Wednesday, 23 July 2014

No 11144, Wednesday 23 Jul 2014, xChequer

Excellent as usual from xChequer.
Got bogged down after a blazing start in the NW corner but finally prevailed, unlike the last time around. 12A was last to fall after cheating!

1   Features etc. contorted with snakes coiling around (7) ASPECTS {ASP{ETC*}S}
5   Uncertainty of obligation overcoming one in nine (7) DUBIETY {DU{B{1}E}TY} Be from 9
9   Be prepared: Rule by mother-in-law (9) BERYLLIUM {RULE+BY+M-I-L}*
10 Additional article in gold (5) OTHER {O{THE}R}
11 Name dropping in this language? Polish maybe (6) FINISH FINnISH
12 Musical instrument is held by thumb, a stringed instrument perhaps (7) SISTRUM {S{IS}TRUM} Very devious construction by xChequer as this is a percussion instrument
14 Green light is beyond line of sight (4) LOOK {L}{O}{OK}
15 Feelings conveyed by son over essentially painful occasion (10) SENTIMENTS {SEN{TIME}{paiNful}T}{S} (Correction - {SE{paiNful}{TIME}NT}{S})
19 Ignoring son's bedtime in general (10) BOYCOTTING {BOY}{COT}{T}{IN}{G}
20 Correct time to repent (4) TRUE {T}{RUE}
22 Visible understanding? (7) INSIGHT {IN}{SIGHT}
25 Account with money to cover outstanding operation (6) ACTION {AC}{TI{O}N}
27 Further sex trade curbed (5) EXTRA [T]
28 Army officer in prison having a rough ride (9) BRIGADIER {BRIG}{A}{RIDE*}
29 Alarm from empty resort installed in flat (7) STARTLE {STA{ResorT}LE}
30 Marched on England, primarily an error by Germany (7) ELAPSED {E}{LAPSE}{D}

1   Sailor, bachelor, a father (4) ABBA {AB}{B}{A}
 "Bachelor Boy"

When I was young, my father said,
"Son, I've got something to say."
And what he told me I'll never forget until my dying day.

[Chorus 1:]
He said, "Son, you'll be a bachelor boy
And that's the way to stay.
Son, you'll be a bachelor boy until your dying day."
                       Cartoon by Bhargav
2   Prison may spread a streak of meanness (9) PARSIMONY*

Cartoon by Rishi

3   Company, extremely loyal, that's a dog (6) COLLIE {CO}{LoyaL}{IE}
4   Tricky exam to say the least? (9) SLIGHTEST (~sleight test) (Addendum - (~sly test) - See comments)
5   Barriers broken by oriental women (5) DAMES {DAM{E}S}
6   Small section in buds and flowers (8) BLOSSOMS {BLO{S}{S}OMS}
7   Underground, nitrogen missing in air (5) ETHER nETHER
8   Railway official may arrest criminal carrying diamonds (10) YARDMASTER {YAR{D}MASTER*}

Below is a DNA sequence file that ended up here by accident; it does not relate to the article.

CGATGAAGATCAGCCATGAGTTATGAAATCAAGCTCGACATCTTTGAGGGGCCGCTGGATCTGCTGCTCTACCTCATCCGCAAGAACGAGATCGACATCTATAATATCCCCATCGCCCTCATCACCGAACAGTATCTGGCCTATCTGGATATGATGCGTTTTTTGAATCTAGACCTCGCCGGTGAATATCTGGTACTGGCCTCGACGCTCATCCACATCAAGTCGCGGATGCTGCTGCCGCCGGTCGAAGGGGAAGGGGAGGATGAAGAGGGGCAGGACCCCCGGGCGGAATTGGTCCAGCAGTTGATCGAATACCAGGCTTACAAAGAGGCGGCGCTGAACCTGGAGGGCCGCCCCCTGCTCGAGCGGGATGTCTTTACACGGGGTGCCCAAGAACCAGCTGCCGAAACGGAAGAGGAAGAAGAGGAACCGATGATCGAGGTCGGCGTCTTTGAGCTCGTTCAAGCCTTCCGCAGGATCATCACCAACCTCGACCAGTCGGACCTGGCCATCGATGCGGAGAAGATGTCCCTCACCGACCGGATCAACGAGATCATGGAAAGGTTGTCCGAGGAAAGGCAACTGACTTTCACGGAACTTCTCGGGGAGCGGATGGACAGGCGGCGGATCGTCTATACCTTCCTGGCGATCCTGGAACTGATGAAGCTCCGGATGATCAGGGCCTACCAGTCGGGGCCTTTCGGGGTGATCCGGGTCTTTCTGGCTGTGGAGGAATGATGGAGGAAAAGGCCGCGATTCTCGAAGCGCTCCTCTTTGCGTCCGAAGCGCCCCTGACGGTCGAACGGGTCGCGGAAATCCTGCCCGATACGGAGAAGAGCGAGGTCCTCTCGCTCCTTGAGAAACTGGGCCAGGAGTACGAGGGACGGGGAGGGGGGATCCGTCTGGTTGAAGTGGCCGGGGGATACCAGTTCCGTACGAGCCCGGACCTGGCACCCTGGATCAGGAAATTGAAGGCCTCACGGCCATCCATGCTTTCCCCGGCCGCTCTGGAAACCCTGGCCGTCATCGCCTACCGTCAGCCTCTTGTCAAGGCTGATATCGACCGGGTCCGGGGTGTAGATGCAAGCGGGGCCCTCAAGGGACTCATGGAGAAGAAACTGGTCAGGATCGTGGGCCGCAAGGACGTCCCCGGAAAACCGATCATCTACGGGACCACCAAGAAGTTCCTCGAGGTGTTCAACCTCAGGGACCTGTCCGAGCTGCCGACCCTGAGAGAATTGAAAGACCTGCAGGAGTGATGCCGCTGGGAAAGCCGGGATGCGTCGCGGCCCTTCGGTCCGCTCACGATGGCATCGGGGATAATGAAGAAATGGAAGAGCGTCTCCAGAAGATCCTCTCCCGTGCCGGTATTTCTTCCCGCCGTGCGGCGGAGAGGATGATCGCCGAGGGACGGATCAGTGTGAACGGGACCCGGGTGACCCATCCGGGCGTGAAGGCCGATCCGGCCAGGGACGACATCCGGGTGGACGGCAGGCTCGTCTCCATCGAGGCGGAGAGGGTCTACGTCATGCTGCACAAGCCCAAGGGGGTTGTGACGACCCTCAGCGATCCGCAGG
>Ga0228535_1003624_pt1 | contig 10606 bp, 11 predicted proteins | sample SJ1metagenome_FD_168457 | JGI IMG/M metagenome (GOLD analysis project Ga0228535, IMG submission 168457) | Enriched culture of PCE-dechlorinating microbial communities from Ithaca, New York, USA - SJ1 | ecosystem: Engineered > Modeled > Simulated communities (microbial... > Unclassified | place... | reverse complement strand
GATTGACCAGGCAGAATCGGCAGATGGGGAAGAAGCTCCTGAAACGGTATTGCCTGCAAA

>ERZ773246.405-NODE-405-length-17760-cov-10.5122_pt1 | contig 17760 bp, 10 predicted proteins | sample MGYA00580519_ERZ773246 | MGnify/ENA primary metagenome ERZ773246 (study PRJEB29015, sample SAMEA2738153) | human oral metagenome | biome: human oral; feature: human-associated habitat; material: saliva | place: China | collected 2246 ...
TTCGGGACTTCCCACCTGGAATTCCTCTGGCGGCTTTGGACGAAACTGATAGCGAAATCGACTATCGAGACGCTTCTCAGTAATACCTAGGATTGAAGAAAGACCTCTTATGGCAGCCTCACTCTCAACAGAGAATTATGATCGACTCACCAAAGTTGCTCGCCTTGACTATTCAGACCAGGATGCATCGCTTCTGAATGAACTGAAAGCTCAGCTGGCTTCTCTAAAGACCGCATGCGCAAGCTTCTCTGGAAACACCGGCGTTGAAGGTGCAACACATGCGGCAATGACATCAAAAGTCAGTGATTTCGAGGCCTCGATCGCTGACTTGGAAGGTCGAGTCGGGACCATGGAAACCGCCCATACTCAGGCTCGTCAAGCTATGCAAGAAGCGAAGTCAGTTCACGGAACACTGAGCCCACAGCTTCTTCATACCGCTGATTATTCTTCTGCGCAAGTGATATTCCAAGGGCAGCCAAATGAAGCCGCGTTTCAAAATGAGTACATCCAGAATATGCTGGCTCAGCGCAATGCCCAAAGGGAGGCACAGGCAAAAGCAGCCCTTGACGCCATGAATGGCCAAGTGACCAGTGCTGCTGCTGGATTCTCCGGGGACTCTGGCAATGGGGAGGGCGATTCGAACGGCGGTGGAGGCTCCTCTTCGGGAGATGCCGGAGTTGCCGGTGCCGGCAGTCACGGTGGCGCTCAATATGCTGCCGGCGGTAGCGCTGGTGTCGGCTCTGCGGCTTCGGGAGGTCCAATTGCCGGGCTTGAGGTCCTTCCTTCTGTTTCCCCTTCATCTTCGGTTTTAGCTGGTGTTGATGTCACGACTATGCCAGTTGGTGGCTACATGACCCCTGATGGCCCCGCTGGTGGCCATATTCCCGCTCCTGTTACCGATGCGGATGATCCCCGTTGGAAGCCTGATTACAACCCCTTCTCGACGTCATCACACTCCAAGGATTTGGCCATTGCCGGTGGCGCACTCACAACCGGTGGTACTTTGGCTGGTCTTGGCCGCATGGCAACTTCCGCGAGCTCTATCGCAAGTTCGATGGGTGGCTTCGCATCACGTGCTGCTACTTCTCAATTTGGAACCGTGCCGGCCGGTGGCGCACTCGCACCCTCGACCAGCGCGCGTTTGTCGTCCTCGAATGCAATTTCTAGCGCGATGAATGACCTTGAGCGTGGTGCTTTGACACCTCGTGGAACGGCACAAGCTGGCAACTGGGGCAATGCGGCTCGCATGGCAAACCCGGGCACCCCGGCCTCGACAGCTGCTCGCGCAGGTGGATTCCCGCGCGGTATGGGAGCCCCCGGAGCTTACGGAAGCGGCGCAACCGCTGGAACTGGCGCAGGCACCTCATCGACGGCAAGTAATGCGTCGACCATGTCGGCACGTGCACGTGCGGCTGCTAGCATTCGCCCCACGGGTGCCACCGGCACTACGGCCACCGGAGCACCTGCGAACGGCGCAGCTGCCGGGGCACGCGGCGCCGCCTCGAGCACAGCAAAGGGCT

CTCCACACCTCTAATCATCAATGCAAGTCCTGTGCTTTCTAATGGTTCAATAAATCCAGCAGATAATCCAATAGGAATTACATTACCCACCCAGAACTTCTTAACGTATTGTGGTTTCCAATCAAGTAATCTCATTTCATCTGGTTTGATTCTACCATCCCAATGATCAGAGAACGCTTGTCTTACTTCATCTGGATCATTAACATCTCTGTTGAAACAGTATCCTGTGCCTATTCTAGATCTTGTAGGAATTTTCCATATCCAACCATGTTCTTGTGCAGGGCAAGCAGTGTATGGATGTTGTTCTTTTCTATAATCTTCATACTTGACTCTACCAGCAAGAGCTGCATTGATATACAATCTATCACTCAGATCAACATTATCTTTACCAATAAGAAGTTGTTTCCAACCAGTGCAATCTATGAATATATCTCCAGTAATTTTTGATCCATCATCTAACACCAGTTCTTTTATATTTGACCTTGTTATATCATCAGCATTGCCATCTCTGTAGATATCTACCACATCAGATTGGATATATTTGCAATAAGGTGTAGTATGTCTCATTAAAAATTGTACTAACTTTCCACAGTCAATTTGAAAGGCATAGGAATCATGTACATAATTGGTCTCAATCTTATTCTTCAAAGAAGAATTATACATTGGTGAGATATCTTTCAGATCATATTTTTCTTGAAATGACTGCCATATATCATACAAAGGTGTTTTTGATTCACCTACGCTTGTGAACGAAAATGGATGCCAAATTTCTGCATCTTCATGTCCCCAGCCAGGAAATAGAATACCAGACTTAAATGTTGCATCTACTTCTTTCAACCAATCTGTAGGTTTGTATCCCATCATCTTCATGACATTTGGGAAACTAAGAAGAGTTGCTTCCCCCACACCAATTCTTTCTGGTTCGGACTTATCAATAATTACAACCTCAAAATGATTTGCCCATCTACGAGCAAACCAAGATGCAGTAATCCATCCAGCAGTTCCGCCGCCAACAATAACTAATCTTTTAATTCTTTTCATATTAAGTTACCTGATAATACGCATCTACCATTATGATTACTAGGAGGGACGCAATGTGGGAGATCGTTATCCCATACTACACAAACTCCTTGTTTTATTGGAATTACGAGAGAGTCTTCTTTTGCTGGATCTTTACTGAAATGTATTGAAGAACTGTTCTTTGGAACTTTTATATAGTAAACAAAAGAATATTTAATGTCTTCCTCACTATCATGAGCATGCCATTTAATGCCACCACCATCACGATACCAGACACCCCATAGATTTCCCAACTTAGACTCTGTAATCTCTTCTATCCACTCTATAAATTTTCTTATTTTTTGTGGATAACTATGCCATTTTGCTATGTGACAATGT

13 Bureau head hides dog with obesity (10) FLABBINESS {F{LAB}BI}{NESS}
16 Gallery filled by four past ten? Not sure (9) TENTATIVE {TEN}{TAT{IV}E}
17 Clients regularly drifting around former princely state for illegal drugs (9) NARCOTICS {N{ARCOT}ICSlet*}
18 Long to embrace, almost going crazy touching (8) POIGNANT {P{GOINg*}ANT}
21 Levels achieved by soprano above A-sharp while ascending (6) STRATA {S}{TRAT<=}{A}
23 Literary truths in Sanskrit from Dasaratha's wife, I'm left uplifted (5) SUTRA SUmiTRA
24 Finally appoint competent board (5) TABLE {appoinT}{ABLE}
26 Brought up food — through the mouth? (4) BRED (~bread)


  1. +1 for the opening comment.

  2. 15 Feelings conveyed by son over essentially painful occasion (10) SENTIMENTS {SEN{TIME}{paiNful}T}{S}

    Can it be annotated as:
    By = through
    Conveyed by son: SENT through S Through is to carry: TIME + N<- (Over).

    1. SEN{(TIME)(...N...)<-}T + S

    2. Other than the <- that you have introduced which makes 'over' on double duty there is no difference with my anno?

    3. My anno is wrong, it should be as under


    4. That's it.
      I was trying to figure it out and enter when I had to attend to a call from the U.S.

    5. Yes. That's why I was trying to figure out the correct anno.

    6. Replying to Col's post.

  3. Brilliant as usual. Gets better at each outing for me with xChequer.

  4. Really enjoyed solving this one from xChequer & this time I managed to finish it :)

  5. Finish? :-)
    Can never think of it.

  6. Couple of doubts-
    23D- Sutra What does 'Uplifted' convey? I was wondering if there was any reversal?
    30A- D for Germany?

    1. In Sumitra, it's MI. Uplifted means to reverse I'M leading to MI. Left: Delete.

      30 A. D is Germany.(2 IVR: Deutschland (German), Germany)


    When you consider the ASPECTS of this crossword, you will notice that there is no DUBIETY in any clue.
    Experienced solvers could be in their BERYLLIUM , sorry, I meant could be in their elements.
    OTHER than that, many could FINISH it before 8.30 AM.
    No horns, no SISTRUM, just one needed to clap their hands.
    LOOK and think of the SENTIMENTS of a seasoned solver had he been boycotting solving this excellent crossword for some reason or other.
    TRUE - some INSIGHT, some ACTION, infact something EXTRA was needed to decipher the anno for 15 across.
    But then the BRIGADIER, sorry again, the COL. wasn’t STARTLEd.
    He gave the anno before any time ELAPSED.

  8. Does Me!'s toon talk about a former army chief turned minister?

    1. You hit the nail on the head!!

    2. Partially, though he was very sure finally!

  9. I now get 23A- deletion of MI or IM uplifted.

  10. I had not seen your earlier comment. Thank you Raghu.

  11. 23: Sutra is an aphorism or a number of aphorisms.
    Kama Sutra, e.g., gives you a set of rules, I think. (I haven't read it!).
    In maths we have a sutra, which is just a single rule.
    What I am getting at is:
    Should the def have been
    Literary truth
    or A set of literary truths
    Does "truths" lead you to think of a term in plural form?
    BTW, Sanskrit plays have a character called Sutradhar (I think). What is the origin and what does he do? Have there been female sutradhars?

    1. Sutra is singular, sutras plural; except in the said book, which I too have not read and I suppose will not give just one rule or whatever!!
      Let us also not go to the extent of saying that it should have been one among Dasaratha's wives, since he had three...

    2. Apte's Sanskrit dictionary defines "sūtra" as a verb meaning '1. To tie, bind, thread, string together', '2. To write or compose in the form of a Sūtra or short rule', '3. To plan, arrange, systematize'. (The noun form is 'sūtram', but Apte himself makes it 'Sūtra' when referring to the noun in the second definition of the verb.)

      xChequer, of course, has used the second definition, and (as you say) has perhaps gone by its usage in titles like the "Kama Sutra" to call it "rules" rather than "rule", but the most common use is indeed as a rule (singular).